At some point, nearly everyone experiences that gritty, uncomfortable feeling when their eyes become too dry. But for some people, dry eye is more than a temporary annoyance. It is an ongoing problem called ocular surface disease that demands constant management.
Ocular surface disease is a very common disorder. It happens when your eyes don’t produce enough tears or the right quality of tears. Tears, which are made from three separate layers, are vital for keeping your eyes healthy and comfortable.
Anyone can have ocular surface disease, though it is more common among women, particularly after menopause.
Dry eye and your environment
Where you live may play a role in developing dry eyes. For example, people who live in major cities with high levels of air pollution may be more likely than those in areas with less air pollution to suffer dry eye symptoms. A study of U.S. military veterans found people in and around Chicago and New York City were three to four times more likely to be diagnosed with dry eye syndrome compared to people in areas with relatively little air pollution.
The same study also showed that people who live in higher-altitude zip codes, where the air is typically drier, are 13 percent more likely to develop dry eye than people at lower altitudes.
Based on these study findings, eye doctors recommend that dry eye sufferers who live in smoggy cities or very dry climates use specific tactics to help manage and control their symptoms.
Specifically, they suggest:
- using a high-quality air filter at home in major cities or other areas with a lot of air pollution, and
- using a humidifier in the home to add moisture to dry air.
Here are some other ways you can minimize the impact of your environment on your dry eye symptoms:
Protect your eyes in windy areas
If you are often in a windy area, wear a pair of wraparound sunglasses to reduce the chance of wind blowing directly into your eyes and drying them out. Remember that fans and hair dryers can make your eyes dry, so limit your exposure to them.
Avoid cigarette smoke
Are you around cigarette smoke often, or do you smoke? There are already a lot of good reasons not to smoke or be exposed to second-hand smoke, but keep in mind that cigarette smoke can irritate your dry eyes. Smoking can also increase your risk of developing dry eye in the first place. Stay away from smoke.
No matter where you live, the following tips can help you manage your dry eye symptoms:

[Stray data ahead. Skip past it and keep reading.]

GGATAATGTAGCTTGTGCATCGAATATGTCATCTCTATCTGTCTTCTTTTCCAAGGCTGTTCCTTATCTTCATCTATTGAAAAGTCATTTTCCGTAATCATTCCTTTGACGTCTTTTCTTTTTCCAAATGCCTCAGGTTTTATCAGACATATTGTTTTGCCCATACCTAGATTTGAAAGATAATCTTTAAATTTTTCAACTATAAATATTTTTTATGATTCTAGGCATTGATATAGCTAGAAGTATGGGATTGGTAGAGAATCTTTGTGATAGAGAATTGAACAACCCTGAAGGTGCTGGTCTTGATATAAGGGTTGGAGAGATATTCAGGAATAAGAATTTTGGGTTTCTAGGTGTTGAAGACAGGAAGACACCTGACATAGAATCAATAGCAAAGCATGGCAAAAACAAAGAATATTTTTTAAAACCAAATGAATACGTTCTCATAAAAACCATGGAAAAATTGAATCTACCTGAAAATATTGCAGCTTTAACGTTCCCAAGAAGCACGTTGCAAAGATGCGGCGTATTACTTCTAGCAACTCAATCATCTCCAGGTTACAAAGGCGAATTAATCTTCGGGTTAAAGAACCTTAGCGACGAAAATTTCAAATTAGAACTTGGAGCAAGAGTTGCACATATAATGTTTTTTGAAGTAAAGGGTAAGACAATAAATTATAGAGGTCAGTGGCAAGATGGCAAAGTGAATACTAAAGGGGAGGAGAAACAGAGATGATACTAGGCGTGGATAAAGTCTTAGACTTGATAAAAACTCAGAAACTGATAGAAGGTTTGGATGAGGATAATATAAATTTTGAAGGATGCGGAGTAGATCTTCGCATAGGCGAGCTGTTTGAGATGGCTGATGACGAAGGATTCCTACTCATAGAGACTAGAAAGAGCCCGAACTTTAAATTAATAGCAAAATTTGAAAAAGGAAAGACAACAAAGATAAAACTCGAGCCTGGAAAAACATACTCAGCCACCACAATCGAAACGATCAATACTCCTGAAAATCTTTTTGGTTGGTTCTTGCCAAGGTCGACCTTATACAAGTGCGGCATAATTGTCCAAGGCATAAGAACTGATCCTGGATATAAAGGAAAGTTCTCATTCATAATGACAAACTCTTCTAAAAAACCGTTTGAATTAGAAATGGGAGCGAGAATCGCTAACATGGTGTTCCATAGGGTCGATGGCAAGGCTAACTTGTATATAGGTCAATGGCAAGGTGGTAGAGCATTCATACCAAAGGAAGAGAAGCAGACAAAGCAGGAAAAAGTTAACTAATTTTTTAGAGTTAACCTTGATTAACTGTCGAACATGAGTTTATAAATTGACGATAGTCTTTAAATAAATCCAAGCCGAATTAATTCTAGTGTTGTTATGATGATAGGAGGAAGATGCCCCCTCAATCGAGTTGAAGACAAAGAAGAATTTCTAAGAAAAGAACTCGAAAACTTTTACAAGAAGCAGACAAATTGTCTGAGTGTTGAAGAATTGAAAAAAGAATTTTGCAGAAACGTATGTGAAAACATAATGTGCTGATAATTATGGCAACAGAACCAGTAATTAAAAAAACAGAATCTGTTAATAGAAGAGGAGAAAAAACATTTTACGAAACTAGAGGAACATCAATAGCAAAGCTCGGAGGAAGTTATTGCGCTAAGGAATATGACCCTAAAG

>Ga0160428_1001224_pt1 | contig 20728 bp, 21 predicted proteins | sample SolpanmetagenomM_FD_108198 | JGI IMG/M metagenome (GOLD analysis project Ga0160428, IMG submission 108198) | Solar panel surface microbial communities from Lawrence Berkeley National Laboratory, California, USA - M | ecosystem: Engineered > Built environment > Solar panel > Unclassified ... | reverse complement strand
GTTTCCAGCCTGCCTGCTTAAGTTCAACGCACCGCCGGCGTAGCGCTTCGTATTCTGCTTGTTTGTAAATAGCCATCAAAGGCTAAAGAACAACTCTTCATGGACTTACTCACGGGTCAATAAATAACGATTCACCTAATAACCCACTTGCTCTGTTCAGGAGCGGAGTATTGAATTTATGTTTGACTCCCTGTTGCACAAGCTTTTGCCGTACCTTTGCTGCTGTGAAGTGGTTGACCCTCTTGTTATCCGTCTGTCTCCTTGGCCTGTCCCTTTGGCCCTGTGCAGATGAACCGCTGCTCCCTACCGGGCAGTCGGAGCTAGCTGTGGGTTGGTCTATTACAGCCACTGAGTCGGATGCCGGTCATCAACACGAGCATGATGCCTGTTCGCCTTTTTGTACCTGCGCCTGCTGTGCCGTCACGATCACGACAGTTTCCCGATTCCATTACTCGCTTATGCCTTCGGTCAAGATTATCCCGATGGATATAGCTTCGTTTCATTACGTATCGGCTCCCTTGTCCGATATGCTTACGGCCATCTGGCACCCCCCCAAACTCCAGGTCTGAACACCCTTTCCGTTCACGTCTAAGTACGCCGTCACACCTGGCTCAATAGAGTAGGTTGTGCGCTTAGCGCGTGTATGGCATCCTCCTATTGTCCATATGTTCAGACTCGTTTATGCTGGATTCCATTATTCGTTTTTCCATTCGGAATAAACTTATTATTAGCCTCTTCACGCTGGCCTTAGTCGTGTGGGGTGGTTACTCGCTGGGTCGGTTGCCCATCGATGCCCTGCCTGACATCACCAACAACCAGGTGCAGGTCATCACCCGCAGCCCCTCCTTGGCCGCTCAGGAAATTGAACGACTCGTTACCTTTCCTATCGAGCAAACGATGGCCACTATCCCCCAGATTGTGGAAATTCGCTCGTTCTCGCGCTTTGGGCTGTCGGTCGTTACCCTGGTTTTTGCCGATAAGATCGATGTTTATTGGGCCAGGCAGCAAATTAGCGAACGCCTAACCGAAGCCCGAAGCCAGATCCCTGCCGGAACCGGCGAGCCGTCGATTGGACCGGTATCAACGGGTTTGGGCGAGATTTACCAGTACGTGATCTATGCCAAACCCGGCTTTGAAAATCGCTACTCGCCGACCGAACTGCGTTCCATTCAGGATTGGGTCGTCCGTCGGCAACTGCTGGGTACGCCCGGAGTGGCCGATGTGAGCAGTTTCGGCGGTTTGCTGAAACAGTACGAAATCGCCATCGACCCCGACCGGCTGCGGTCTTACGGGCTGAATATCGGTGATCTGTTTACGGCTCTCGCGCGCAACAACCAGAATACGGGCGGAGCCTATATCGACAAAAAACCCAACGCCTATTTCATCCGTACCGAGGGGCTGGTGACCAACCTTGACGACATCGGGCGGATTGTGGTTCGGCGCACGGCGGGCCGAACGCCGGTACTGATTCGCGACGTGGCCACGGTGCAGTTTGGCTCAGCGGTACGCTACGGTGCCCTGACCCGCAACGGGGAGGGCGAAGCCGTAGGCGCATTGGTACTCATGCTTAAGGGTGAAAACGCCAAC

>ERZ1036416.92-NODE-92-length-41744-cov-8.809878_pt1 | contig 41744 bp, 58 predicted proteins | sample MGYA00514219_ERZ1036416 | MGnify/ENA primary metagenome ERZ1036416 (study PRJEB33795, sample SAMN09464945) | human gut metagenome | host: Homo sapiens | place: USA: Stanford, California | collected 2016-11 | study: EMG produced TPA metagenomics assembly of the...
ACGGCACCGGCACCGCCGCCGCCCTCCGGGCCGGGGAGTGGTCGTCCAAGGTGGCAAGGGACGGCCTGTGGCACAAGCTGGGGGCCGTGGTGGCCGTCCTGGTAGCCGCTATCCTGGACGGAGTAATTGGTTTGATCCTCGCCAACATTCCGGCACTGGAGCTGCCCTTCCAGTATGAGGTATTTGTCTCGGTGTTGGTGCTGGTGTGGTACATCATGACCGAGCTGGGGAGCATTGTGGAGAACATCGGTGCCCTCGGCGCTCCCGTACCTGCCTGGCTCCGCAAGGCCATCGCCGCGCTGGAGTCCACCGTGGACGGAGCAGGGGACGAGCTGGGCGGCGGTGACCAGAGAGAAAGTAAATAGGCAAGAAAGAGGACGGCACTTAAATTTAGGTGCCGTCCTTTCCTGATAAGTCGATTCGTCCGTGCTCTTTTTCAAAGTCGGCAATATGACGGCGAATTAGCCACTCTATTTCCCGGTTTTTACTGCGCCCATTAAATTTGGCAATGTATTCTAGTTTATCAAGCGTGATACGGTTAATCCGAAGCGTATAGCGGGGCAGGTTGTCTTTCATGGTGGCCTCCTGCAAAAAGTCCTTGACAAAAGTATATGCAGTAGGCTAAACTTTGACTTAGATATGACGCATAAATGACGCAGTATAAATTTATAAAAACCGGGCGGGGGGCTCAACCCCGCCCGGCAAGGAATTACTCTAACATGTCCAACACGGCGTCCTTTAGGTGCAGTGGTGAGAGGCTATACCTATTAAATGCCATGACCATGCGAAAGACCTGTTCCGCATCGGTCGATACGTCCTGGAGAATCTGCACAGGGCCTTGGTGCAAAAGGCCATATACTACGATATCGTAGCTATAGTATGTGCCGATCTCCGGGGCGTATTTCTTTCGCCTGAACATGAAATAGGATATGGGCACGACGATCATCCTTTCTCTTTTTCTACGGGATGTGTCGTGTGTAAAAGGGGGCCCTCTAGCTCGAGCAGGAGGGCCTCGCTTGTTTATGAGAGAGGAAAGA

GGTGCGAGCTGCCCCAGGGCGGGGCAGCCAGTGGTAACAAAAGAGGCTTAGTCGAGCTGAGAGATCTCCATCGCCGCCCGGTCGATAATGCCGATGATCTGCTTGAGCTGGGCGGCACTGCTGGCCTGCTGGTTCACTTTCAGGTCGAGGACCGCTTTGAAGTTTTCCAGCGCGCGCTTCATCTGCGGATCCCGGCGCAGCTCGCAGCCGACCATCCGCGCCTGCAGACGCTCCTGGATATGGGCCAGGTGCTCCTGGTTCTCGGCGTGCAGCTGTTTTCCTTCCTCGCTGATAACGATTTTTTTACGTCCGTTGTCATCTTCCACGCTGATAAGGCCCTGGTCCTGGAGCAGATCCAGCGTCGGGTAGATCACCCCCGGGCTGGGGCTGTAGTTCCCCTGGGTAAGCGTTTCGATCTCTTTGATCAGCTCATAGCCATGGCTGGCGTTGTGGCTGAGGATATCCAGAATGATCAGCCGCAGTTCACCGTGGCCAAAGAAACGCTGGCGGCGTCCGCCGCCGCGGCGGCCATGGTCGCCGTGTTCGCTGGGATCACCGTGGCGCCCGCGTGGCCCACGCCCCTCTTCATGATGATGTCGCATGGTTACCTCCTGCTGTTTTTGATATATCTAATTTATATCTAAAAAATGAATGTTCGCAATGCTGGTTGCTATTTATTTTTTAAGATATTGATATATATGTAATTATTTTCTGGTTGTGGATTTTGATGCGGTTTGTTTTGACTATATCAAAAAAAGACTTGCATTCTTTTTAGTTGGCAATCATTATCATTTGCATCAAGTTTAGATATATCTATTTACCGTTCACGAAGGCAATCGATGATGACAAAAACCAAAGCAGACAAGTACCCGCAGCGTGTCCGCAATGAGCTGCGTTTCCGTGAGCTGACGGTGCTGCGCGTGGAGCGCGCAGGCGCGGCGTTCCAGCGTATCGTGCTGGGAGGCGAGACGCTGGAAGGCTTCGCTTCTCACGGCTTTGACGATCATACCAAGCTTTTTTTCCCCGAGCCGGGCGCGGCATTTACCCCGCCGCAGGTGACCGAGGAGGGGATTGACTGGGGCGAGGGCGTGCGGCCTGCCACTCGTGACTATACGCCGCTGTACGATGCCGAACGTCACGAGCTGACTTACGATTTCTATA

Rest your eyes often and blink
Working at a computer, reading or watching television can dry your eyes out. This is because you don’t blink as often as you normally do. Take breaks every 10 minutes, give your eyes a rest and try to blink more frequently to help your eyes regain some of the moisture they've lost.
Try artificial tears
Artificial tears are available without a prescription. Use them as often as you need to, but if you find yourself using them more than once every two hours, you may want to use tears that are preservative-free. Lubricating gels can also help. Because they are thicker and blur your vision, you should use them at bedtime.
Omega-3 fatty acid supplements may help
Some people find relief from their dry eye symptoms by supplementing their diet with omega-3 fatty acids, found naturally in foods like oily fish (salmon, sardines, anchovies) and flax seeds. Ask your ophthalmologist if you should take supplements of omega-3 fatty acids and, if so, how much and in what form.
Care for your eyelids to help improve tear quality
Putting warm compresses on your eyes can help release oil in your eyelids' glands, helping to improve the quality of your tears. Also, wash your eyelids carefully with a clean washcloth and soap and warm water, rinsing your eyes thoroughly afterward. Several new technologies are available to treat your eyelids in the doctor's office or at home.
If you are struggling to manage the dry eye symptoms of ocular surface disease, talk with your ophthalmologist to determine the best course of treatment for you.